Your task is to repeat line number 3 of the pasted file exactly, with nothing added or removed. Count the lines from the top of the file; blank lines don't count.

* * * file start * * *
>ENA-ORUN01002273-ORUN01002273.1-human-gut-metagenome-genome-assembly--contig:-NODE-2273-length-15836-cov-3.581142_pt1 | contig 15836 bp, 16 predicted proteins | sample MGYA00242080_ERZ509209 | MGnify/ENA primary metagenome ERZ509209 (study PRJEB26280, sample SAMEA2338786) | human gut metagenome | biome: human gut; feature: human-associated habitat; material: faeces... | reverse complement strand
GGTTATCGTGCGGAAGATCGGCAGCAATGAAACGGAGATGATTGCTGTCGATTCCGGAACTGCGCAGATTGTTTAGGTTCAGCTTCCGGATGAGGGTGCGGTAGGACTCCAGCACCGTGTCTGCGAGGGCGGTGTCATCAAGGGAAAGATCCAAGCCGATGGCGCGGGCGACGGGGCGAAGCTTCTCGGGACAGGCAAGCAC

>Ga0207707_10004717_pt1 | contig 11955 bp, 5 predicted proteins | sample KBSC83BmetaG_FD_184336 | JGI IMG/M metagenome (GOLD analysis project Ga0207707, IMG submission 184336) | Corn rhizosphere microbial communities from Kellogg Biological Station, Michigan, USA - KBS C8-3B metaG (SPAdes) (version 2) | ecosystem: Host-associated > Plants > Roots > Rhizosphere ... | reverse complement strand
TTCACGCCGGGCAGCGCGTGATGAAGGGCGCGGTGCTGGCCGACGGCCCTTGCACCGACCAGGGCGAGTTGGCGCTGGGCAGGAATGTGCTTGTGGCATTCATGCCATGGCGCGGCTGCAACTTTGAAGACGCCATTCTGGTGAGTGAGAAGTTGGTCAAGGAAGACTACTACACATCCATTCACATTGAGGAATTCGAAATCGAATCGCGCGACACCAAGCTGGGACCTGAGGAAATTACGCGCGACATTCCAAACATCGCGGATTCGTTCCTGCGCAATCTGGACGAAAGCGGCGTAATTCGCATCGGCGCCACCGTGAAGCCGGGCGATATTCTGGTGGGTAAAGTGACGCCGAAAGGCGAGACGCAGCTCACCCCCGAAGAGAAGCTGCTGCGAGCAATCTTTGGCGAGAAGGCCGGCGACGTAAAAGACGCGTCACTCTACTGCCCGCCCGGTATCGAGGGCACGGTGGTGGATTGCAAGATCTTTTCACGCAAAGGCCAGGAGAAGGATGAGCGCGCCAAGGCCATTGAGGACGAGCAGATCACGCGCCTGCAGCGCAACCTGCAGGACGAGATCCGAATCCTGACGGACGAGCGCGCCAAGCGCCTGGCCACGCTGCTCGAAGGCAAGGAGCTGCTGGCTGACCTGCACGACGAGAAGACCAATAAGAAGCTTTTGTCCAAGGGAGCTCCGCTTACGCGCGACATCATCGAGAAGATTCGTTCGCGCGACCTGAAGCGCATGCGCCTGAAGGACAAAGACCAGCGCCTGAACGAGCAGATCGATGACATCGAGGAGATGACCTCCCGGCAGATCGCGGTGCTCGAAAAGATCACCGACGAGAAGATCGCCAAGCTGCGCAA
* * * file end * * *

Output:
>Ga0207707_10004717_pt1 | contig 11955 bp, 5 predicted proteins | sample KBSC83BmetaG_FD_184336 | JGI IMG/M metagenome (GOLD analysis project Ga0207707, IMG submission 184336) | Corn rhizosphere microbial communities from Kellogg Biological Station, Michigan, USA - KBS C8-3B metaG (SPAdes) (version 2) | ecosystem: Host-associated > Plants > Roots > Rhizosphere ... | reverse complement strand